my boss is a very liberal guy. he brought a "homeless" guy from austin to our town, instructed our gm to find him a job in the warehouse. we put him in a motel till we could get him into one of those subsidized apt.s. gave him a nice bike to ride to work. he is polite, shows up and everything, but is really the most menial of employees. then one day he informs the gm he wont be there tomorrow. he has hired on with a plumber for more money. no 2 week notice, nothing. monday comes and he is there at work. what happened? he got in an argument with the plumber.
now, we have never and would never put up with that kind of treatment from anyone else. but because he is a "homeless guy" that the owner brought in we took him back.

Tin Man
01-04-2008, 11:22
My closest friend growing up had the same thing happen. He wfell off of Sunset Rock in Chattanooga and had massive head injuried. I haven't seen him in a number of years.

He went nuts once while I was checking in on him and attempted to kill one of my children. He's not a bad person, but that doesn't mean he's not dangerous in his present condition.

Yikes! I hope your child was not seriously injured. And I hope your friend got the professional help he obviously needs.

Crazy Larry #1
01-04-2008, 11:24
He went nuts once while I was checking in on him and attempted to kill one of my children. He's not a bad person, but that doesn't mean he's not dangerous in his present condition.
As is the case with this chap.

I had him stay with me once and to say the least I had to show him the door in a not so lightly way. He still drops in every now and then though.

Crazy Larry #1
01-04-2008, 11:26
But he doesn't stay but for a moment or two..........

yappy
01-04-2008, 11:26
I haven't had any problems with " homeless people ' while out but i have had run ins with wierdos... scary SCARY people. The AT crosses so many busy rds. That is where I seem to run into nuts. I just get across ( have sometimes though stepped behind trees or bailed down embankments before they see me ) and keep hiking. i rarely camp by a highway. The philosophy of alot of thrus is get close to town .. then hike in in the morning and have a nero... i have done that but more and more i am just hiking in and spending 2 days in town, especially if i am by myself.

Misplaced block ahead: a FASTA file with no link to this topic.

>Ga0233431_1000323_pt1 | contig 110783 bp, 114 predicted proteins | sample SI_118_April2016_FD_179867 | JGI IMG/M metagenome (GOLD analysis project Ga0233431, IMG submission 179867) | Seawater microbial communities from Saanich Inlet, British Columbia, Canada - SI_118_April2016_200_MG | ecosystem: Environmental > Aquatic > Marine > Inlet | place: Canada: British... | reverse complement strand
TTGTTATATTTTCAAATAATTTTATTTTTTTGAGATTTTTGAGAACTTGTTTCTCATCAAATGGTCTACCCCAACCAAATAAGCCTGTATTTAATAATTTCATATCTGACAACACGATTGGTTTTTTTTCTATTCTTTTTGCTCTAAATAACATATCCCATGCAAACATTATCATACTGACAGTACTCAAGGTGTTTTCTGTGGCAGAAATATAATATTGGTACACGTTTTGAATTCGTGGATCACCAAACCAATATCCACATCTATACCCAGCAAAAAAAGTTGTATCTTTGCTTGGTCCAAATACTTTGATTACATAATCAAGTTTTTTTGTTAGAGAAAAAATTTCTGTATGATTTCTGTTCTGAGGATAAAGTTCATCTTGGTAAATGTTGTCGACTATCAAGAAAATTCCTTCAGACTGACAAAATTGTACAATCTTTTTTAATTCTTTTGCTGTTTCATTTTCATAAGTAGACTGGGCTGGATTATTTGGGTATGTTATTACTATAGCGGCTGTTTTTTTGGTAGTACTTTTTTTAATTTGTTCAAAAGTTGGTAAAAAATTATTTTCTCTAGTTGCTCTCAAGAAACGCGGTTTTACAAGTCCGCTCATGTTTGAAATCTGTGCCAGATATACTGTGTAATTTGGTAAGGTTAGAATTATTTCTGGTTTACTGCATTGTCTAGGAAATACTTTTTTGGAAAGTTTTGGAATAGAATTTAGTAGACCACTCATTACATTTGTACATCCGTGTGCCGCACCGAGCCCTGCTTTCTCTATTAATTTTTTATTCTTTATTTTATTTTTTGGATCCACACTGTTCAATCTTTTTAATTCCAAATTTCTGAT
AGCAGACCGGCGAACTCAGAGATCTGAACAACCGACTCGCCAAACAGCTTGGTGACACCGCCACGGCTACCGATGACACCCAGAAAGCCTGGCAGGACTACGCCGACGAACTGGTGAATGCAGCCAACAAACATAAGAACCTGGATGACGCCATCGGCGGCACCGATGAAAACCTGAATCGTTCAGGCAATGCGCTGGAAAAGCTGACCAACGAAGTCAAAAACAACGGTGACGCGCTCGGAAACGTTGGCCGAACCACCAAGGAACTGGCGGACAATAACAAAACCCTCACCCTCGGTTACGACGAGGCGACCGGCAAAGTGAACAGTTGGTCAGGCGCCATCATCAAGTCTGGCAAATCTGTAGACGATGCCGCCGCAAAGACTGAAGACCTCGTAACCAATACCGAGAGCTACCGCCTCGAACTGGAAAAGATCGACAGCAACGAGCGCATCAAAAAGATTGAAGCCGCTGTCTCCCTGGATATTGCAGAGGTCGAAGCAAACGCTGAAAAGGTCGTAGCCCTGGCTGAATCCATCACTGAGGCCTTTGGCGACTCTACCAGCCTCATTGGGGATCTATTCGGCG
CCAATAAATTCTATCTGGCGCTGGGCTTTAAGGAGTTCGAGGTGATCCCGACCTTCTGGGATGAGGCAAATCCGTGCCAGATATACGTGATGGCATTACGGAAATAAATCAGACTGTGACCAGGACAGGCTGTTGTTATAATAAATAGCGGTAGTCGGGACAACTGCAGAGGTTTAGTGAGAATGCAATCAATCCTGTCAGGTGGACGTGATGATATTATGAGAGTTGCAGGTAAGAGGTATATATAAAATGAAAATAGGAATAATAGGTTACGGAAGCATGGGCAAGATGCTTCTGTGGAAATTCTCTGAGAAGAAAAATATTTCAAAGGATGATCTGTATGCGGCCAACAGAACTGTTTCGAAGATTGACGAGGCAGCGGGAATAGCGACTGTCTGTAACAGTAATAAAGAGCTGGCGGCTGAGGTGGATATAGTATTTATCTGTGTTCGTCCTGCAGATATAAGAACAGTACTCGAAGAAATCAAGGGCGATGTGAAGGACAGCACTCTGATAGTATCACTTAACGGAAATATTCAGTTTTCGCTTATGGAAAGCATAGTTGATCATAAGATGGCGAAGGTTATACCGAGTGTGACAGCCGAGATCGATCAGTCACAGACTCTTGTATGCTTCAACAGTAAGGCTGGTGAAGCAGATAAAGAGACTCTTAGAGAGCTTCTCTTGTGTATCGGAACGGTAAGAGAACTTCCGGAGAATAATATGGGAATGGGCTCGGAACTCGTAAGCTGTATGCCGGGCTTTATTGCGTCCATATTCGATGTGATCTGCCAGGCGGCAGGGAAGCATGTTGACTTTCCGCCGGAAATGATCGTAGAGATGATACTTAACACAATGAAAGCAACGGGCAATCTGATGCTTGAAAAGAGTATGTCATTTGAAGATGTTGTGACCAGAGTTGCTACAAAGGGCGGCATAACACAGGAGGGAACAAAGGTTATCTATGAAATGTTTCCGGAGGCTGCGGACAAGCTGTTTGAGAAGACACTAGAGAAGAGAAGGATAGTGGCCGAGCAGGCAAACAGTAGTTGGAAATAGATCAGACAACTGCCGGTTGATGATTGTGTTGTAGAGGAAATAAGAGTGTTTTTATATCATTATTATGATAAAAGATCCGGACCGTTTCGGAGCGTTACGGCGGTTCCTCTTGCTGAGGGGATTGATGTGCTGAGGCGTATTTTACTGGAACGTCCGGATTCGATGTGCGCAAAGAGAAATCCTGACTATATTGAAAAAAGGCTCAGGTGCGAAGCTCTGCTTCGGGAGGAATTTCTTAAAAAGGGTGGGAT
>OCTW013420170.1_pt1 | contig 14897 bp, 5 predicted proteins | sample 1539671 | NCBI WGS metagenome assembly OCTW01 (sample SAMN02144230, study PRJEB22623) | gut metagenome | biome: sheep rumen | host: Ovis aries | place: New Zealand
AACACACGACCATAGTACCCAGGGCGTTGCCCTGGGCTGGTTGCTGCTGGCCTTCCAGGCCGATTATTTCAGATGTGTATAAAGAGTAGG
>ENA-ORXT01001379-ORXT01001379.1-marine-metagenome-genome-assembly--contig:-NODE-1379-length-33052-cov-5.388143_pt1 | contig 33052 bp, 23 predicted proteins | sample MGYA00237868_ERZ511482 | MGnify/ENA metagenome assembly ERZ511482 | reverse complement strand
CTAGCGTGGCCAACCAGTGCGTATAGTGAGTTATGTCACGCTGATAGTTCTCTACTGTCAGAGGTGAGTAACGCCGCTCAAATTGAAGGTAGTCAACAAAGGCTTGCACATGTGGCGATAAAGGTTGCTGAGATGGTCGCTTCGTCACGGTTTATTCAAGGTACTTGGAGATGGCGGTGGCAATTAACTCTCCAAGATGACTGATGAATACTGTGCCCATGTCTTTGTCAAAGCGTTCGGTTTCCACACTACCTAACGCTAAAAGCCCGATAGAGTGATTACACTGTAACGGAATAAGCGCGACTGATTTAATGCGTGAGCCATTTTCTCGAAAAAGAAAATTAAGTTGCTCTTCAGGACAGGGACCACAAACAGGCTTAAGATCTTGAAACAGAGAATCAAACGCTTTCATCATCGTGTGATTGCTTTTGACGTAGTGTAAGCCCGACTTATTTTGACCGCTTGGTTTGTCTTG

mrc237
01-04-2008, 11:46
a little story.
my boss is a very liberal guy. he brought a "homeless" guy from austin to our town, instructed our gm to find him a job in the warehouse. we put him in a motel till we could get him into one of those subsidized apt.s. gave him a nice bike to ride to work. he is polite, shows up and everything, but is really the most menial of employees. then one day he informs the gm he wont be there tomorrow. he has hired on with a plumber for more money. no 2 week notice, nothing. monday comes and he is there at work. what happened? he got in an argument with the plumber.
now, we have never and would never put up with that kind of treatment from anyone else. but because he is a "homeless guy" that the owner brought in we took him back.

You're Boss is a kind person. :)

Lone Wolf
01-04-2008, 11:46
i feed 3 homeless cats

A-Train
01-04-2008, 11:49
i feed 3 homeless cats

What are their trail names?

johnny quest
01-04-2008, 11:56
You're Boss is a kind person. :)

he is very kind. he has a good heart. he has the bet of intentions. but he doesnt understand why someone that we helped would be ungrateful and disloyal. the fact is you cant make someone stand up on their feet.

Crazy Larry #1
01-04-2008, 12:11
he is very kind. he has a good heart. he has the bet of intentions. but he doesnt understand why someone that we helped would be ungrateful and disloyal. the fact is you cant make someone stand up on their feet.
No you can't. But if they ever do get to standing you'll always be remembered for the kindness you had shown them and they are liable to pass it along.

Even though Lone Wolf comes across as being against some of these people he sure was there when I was down and out. He was one of them who was helping me back to my feet, and Gypsy too. I'll never forget him, her, and the many others who have helped me.